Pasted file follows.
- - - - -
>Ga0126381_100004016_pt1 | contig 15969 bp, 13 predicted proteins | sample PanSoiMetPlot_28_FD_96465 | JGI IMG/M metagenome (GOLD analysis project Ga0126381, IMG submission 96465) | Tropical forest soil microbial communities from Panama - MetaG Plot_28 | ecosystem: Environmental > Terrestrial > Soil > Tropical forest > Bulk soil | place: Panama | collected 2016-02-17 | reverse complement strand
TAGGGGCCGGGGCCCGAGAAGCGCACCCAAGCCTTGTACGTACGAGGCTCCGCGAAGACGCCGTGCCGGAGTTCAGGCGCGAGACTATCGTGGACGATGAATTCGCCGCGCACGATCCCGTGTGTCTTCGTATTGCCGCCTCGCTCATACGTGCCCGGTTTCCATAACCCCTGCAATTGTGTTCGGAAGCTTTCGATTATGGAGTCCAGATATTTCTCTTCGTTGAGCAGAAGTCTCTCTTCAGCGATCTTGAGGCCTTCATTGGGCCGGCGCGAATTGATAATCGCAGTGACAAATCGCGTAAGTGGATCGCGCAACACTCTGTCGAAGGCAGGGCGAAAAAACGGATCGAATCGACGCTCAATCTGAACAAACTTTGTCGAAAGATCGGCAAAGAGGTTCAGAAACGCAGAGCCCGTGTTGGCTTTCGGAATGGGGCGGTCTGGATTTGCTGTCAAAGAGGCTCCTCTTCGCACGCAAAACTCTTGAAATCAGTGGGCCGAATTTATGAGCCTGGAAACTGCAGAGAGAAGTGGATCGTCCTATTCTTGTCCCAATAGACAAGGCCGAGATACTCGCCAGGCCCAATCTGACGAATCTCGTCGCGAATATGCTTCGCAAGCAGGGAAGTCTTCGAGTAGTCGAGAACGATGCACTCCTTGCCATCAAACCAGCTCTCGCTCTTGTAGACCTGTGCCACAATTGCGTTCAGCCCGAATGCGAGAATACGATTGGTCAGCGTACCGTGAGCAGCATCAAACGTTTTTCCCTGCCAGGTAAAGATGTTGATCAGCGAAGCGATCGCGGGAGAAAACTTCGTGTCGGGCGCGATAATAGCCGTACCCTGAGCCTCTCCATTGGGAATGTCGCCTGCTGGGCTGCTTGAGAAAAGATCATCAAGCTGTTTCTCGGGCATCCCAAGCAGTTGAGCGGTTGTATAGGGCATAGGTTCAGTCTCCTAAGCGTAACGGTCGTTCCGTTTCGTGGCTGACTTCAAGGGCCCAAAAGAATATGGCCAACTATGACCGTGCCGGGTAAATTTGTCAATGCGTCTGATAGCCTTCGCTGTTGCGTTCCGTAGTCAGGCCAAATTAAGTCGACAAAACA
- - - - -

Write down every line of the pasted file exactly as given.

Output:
>Ga0126381_100004016_pt1 | contig 15969 bp, 13 predicted proteins | sample PanSoiMetPlot_28_FD_96465 | JGI IMG/M metagenome (GOLD analysis project Ga0126381, IMG submission 96465) | Tropical forest soil microbial communities from Panama - MetaG Plot_28 | ecosystem: Environmental > Terrestrial > Soil > Tropical forest > Bulk soil | place: Panama | collected 2016-02-17 | reverse complement strand
TAGGGGCCGGGGCCCGAGAAGCGCACCCAAGCCTTGTACGTACGAGGCTCCGCGAAGACGCCGTGCCGGAGTTCAGGCGCGAGACTATCGTGGACGATGAATTCGCCGCGCACGATCCCGTGTGTCTTCGTATTGCCGCCTCGCTCATACGTGCCCGGTTTCCATAACCCCTGCAATTGTGTTCGGAAGCTTTCGATTATGGAGTCCAGATATTTCTCTTCGTTGAGCAGAAGTCTCTCTTCAGCGATCTTGAGGCCTTCATTGGGCCGGCGCGAATTGATAATCGCAGTGACAAATCGCGTAAGTGGATCGCGCAACACTCTGTCGAAGGCAGGGCGAAAAAACGGATCGAATCGACGCTCAATCTGAACAAACTTTGTCGAAAGATCGGCAAAGAGGTTCAGAAACGCAGAGCCCGTGTTGGCTTTCGGAATGGGGCGGTCTGGATTTGCTGTCAAAGAGGCTCCTCTTCGCACGCAAAACTCTTGAAATCAGTGGGCCGAATTTATGAGCCTGGAAACTGCAGAGAGAAGTGGATCGTCCTATTCTTGTCCCAATAGACAAGGCCGAGATACTCGCCAGGCCCAATCTGACGAATCTCGTCGCGAATATGCTTCGCAAGCAGGGAAGTCTTCGAGTAGTCGAGAACGATGCACTCCTTGCCATCAAACCAGCTCTCGCTCTTGTAGACCTGTGCCACAATTGCGTTCAGCCCGAATGCGAGAATACGATTGGTCAGCGTACCGTGAGCAGCATCAAACGTTTTTCCCTGCCAGGTAAAGATGTTGATCAGCGAAGCGATCGCGGGAGAAAACTTCGTGTCGGGCGCGATAATAGCCGTACCCTGAGCCTCTCCATTGGGAATGTCGCCTGCTGGGCTGCTTGAGAAAAGATCATCAAGCTGTTTCTCGGGCATCCCAAGCAGTTGAGCGGTTGTATAGGGCATAGGTTCAGTCTCCTAAGCGTAACGGTCGTTCCGTTTCGTGGCTGACTTCAAGGGCCCAAAAGAATATGGCCAACTATGACCGTGCCGGGTAAATTTGTCAATGCGTCTGATAGCCTTCGCTGTTGCGTTCCGTAGTCAGGCCAAATTAAGTCGACAAAACA